Sadly, I fell WAY behind on my 2011 reviews. So, I’ve been posting mini reviews to help catch up. This is the last round! Check out round one, round two, and round three, if you like. Though all of these books deserve their own posts, this will have to do.
The Wednesday Wars, by Gary D. Schmidt
On Wednesday afternoons, when the rest of his Jewish and Catholic classmates attend religious classes, Holling Hoodhood, the lone Presbyterian seventh-grader, is left with Mrs. Baker, and the experience is challenging for them both. This book made me want to read Shakespeare! The writing is superb, and it felt very realistic. It takes place in 1967, and I felt like I was there. I think this strikes that magic balance: it will appeal to both kids and adults alike. Gary D. Schmidt‘s entire back list is now on my TBR list.
A Christmas Carol, by Charles Dickens
This is a classic. And it deserves to be. It’s everything you could want in a story. And it made me realize why that song says “There’ll be scary ghost stories and tales of the glories of Christmases long, long ago.” Dickens and I have not always gotten along in the past, but this book has made me want to try more of his stuff.
Three Cups of Deceit, by Jon Krakauer
I was predisposed to like this book, since I hated Three Cups of Tea. But I just didn’t feel like it came together. Maybe there was too much emotion and not enough research and sources to back up the statements. I did feel that the parts about the management of the organization were will constructed and researched. In any case, it’s an interesting counterargument to Three Cups of Tea and shows that Greg Mortensen is not exactly what he says he is.
Before I Go To Sleep, by S.J. Watson
This book gets full marks for pacing. It’s remarkable, especially since it’s S.J. Watson‘s first novel. I could not wait to find out exactly what happened. You know the premise, right? Christine has amnesia. Every morning she wakes up and cannot remember anything. So, she starts to keep a journal, so she can remember. And she begins to discover some unsettling things. Alas, at least one point must be deducted for its failure to hold up over time. This isn’t a book that, for me, held up upon reflection a few days later, and I highly doubt it would stand up to the rigors of a reread.
The Girl Who Chased the Moon, by Sarah Addison Allen
My first experience with Sarah Addison Allen. I’d heard about her brand of magical realism and wasn’t sure what to exact. But it was rather delightful. I enjoyed all of the characters. But, I was rooting most for the secondary romance plot. I wish that had been the main focus. And this book is very light and fun, but I didn’t find a lot of substance. Still, I think I’ll keep Allen in mind when I need a palate cleanser.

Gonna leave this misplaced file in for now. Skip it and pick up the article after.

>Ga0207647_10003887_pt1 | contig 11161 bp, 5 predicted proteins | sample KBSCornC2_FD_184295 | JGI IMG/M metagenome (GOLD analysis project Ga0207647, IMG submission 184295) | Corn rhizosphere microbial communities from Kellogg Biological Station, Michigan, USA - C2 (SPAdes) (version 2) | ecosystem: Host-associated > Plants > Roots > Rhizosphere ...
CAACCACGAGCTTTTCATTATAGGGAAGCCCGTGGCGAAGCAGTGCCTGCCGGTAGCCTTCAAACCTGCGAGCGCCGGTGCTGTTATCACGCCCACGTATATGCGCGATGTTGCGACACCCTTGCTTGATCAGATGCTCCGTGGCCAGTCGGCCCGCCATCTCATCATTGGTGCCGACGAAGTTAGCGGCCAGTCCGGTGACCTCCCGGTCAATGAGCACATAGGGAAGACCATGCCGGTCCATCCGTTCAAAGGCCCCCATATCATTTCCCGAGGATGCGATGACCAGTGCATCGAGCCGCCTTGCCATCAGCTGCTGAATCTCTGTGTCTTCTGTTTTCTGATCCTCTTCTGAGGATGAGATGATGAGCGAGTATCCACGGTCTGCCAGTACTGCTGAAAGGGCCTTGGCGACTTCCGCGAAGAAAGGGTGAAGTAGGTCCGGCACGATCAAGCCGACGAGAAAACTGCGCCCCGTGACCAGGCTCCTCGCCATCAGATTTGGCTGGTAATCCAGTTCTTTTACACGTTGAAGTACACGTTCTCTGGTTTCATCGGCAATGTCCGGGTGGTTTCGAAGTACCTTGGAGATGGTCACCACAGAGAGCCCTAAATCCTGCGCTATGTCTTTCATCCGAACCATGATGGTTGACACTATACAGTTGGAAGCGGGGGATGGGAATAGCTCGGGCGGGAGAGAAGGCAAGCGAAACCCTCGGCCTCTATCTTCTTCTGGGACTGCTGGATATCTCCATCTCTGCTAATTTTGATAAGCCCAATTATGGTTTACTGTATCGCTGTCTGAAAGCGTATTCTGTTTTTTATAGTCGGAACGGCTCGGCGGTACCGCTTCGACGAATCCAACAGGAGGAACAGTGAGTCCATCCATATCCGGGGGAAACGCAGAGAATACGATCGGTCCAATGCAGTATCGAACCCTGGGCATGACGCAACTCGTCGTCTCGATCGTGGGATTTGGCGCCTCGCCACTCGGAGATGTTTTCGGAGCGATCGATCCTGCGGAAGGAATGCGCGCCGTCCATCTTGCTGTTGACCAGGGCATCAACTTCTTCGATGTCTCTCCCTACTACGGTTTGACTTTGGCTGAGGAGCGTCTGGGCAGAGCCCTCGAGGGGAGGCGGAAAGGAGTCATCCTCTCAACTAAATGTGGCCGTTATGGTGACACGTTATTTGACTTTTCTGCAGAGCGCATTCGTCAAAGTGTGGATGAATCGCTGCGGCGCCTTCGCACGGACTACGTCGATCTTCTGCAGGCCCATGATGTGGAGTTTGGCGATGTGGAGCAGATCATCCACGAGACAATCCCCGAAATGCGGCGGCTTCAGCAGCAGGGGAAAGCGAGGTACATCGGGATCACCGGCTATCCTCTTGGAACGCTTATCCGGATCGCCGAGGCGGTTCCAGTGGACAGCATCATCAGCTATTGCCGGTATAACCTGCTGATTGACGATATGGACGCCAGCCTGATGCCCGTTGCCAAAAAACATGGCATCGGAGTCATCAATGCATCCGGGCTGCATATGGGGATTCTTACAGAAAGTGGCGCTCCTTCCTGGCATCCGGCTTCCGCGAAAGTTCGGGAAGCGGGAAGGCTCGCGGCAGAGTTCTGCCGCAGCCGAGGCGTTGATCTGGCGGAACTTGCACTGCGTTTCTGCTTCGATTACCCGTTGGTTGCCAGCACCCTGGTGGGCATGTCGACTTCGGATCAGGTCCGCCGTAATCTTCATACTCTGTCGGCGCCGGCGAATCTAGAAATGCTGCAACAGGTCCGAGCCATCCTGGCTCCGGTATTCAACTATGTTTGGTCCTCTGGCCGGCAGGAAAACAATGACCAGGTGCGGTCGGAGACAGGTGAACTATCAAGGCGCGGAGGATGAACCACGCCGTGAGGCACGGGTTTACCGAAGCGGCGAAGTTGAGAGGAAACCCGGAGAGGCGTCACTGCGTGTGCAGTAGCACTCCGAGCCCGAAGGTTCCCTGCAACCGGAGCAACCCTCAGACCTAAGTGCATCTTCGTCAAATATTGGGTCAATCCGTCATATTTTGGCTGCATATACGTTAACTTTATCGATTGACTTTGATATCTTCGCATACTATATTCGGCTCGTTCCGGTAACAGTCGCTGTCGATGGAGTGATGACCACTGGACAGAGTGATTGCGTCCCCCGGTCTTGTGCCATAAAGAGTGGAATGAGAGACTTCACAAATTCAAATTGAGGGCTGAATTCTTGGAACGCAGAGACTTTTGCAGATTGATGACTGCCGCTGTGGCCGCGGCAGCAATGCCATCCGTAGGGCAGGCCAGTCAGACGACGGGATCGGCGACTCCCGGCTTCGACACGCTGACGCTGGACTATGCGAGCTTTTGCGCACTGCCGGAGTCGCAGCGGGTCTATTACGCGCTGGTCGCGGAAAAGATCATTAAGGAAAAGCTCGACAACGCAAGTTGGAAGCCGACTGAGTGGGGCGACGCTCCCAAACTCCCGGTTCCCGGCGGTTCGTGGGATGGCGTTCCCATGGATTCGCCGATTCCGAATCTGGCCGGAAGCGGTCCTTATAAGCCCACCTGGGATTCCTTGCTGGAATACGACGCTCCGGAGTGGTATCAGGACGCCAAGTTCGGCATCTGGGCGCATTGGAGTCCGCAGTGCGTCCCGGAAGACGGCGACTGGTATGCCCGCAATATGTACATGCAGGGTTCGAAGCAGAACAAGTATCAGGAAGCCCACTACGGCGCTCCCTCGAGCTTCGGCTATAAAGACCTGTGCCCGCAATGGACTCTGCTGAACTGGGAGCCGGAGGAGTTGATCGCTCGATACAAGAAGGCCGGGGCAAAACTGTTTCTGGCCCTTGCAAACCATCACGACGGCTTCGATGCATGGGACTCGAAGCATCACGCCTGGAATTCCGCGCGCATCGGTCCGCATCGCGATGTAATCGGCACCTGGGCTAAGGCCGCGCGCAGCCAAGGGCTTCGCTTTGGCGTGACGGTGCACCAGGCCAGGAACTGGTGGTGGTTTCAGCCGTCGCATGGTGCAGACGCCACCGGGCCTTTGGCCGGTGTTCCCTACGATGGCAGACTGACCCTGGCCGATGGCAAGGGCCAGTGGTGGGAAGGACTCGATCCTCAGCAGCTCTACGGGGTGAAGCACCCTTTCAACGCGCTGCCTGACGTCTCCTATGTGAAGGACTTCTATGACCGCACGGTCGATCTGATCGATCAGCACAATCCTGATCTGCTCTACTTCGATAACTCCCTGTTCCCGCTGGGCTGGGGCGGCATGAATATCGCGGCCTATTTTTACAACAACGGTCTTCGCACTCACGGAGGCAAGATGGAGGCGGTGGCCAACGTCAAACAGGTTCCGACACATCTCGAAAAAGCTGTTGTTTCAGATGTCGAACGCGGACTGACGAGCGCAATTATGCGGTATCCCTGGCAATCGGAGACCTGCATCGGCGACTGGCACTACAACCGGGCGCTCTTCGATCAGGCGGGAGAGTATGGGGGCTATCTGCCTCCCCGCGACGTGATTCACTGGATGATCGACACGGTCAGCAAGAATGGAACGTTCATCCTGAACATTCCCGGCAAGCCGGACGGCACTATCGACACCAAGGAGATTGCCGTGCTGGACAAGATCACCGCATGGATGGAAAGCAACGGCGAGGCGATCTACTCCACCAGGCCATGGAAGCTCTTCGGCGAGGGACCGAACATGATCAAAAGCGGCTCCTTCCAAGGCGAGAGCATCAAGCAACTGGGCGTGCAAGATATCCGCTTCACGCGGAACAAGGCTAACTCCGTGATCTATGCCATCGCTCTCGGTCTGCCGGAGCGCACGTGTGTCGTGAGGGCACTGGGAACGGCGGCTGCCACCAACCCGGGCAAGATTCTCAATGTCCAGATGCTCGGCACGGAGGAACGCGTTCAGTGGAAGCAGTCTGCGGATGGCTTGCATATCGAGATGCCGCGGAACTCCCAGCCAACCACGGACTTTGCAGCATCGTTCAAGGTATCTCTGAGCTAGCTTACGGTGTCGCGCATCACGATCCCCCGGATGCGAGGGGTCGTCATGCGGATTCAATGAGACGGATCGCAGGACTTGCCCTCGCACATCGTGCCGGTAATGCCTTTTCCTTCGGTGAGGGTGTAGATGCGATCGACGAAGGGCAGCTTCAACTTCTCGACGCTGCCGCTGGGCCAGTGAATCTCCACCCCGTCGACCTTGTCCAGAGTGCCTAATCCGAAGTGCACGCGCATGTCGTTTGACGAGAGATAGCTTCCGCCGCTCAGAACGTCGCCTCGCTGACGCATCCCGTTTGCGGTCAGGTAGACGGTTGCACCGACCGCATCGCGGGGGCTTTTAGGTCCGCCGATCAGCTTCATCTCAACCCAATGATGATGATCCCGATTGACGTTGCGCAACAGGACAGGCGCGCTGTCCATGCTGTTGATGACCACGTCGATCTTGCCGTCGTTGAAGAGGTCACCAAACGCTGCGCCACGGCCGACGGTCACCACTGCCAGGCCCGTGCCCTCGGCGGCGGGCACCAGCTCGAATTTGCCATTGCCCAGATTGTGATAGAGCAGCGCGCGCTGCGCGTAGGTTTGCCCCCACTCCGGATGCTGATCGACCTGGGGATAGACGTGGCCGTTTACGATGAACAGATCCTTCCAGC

The Truth About Forever, by Sarah Dessen
I really liked this book – my first Sarah Dessen. For YA, I felt it had a lot of depth and good characters. And it stuck with me afterwards, which is saying something. Macy gets a summer job away from her Type-A mother as an assistant in a catering company. There she meets people so different from her usual crowd that she’s forced to examine who she really is. Standard fare as far as YA plots go, but I loved the characters and the writing. I’ll be reading more Dessen.
The Nanny Diaries, by Emma McLaughlin & Nicola Kraus
So, I’m not a fan. I know many people who are. But I just found the people to be awful, and I couldn’t find much to be amused about. Nanny takes a position with the X family, caring for Grayer. The X family is rather appalling, and there is little Nanny can or should do. It is based on the writers’ experiences being nannies in New York, so it did have some interesting insight into New York and the life of a nanny. But I thought the writing was just okay. And I felt it unsuccessfully walked a line between plot points based on real experiences and entirely fabricated plot points. It just felt uneven and a little sad.
This Is What I Did, by Ann Dee Ellis
Interestingly told story about a kid haunted by a traumatic event. Logan’s best friend, Zyler, has a rough home life, and that ends up spreading into Logan’s life. The prose is sparse but insightful. At the end of the day, I didn’t end up forging a strong connection with Logan, but I did feel bad for him that he had to experience the things he did. I admired the unusual structure and writing style and look forward to reading more from Ann Dee Ellis. Ellis will be teaching at the upcoming Writing and Illustrating for Young Readers Conference, which will be held June 18-22, 2012. You should check it out if you’re an aspiring writer; the lineup looks awesome.
Have you read any of these books? Which was your favorite?